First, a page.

Archive for December, 2013

Have you heard this before? Adam and Eve weren’t created in God’s image?

December 31, 2013

I am sorry that my little blog here can’t drive more traffic to Jason Micheli’s “Tamed Cynic” blog. According to his most recent post, not a single entry in his “Top Ten Reasons Christmas Doesn’t Need the Cross” (he’s posted eight of ten so far) made his Top 5 most popular of the year, despite my linking to them here and here. What can I say? I’m no Scot McKnight.

I’m not recommending that you read his blog for your edification. In fact, almost every week I find something new to get under my skin (which is a credit to his skill as a writer)—and I comment to the sound of crickets. He did tell me that he doesn’t have much time to respond to blog comments, so it’s nothing personal.

But I would love for someone to read yesterday’s post in his Christmas series, and tell me what, if anything, is wrong with the following two statements:

“But according to scripture, Jesus not Adam and Eve constitute the imago” (by which he means imago Dei, “image of God”).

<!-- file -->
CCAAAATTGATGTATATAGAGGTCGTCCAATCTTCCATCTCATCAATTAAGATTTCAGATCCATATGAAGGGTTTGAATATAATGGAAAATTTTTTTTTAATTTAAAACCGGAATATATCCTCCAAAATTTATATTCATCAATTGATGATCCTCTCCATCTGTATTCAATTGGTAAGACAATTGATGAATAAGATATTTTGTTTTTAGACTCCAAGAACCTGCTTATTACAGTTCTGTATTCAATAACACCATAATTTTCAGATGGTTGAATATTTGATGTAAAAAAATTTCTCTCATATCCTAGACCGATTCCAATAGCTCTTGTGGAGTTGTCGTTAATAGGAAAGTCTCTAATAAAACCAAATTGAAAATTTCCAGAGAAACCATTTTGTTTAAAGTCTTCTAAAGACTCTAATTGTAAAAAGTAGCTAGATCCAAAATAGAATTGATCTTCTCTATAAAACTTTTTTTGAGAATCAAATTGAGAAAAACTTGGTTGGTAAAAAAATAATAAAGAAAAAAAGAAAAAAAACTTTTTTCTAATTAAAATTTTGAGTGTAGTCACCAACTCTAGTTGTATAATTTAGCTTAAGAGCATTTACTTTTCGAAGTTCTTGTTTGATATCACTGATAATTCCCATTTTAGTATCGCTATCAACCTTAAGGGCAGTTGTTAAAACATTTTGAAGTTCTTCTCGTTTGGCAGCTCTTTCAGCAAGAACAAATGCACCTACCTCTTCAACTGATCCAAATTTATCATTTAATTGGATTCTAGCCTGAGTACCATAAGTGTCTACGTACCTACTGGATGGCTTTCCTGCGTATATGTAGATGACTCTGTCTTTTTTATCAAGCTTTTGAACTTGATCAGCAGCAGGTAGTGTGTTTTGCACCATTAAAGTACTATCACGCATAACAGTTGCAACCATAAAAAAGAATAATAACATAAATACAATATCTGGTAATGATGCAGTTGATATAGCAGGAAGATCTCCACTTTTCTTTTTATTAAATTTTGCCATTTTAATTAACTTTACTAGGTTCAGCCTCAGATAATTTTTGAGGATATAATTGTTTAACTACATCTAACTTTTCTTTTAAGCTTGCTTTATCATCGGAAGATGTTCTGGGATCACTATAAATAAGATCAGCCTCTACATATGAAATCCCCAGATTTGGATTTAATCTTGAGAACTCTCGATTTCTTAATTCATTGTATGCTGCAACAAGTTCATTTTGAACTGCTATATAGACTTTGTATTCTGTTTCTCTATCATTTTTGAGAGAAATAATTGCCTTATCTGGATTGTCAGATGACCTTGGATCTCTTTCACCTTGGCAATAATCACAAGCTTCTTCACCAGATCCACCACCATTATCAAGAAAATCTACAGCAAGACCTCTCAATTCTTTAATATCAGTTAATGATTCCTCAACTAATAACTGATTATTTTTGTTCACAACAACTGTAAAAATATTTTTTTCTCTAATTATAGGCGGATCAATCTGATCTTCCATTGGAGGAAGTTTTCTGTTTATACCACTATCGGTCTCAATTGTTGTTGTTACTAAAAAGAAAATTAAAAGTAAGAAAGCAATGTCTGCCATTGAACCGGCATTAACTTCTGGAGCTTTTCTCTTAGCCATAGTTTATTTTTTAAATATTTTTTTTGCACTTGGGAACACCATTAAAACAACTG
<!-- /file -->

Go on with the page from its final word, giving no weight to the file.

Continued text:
“Rather we only know what ‘sin’ means and the extent to which it defines us because God has come in Jesus.”

On his side, he’s using Colossians 1:15-16 to make his case (which is a lot of weight for those verses to bear). Doesn’t Genesis 1 tell us that God created male and female in his image? Micheli might allow himself some wiggle room by using the word “constitute” (emphasis mine): “Implicit in this logic is the assumption that Adam and Eve were fine before they fell, that they already constituted what God initiated when God declared ‘let us make humankind in our image‘”—as if, perhaps, there’s some difference between God creating in God’s image and the two being so “constituted” in that image? Who knows? I’ve never heard this before.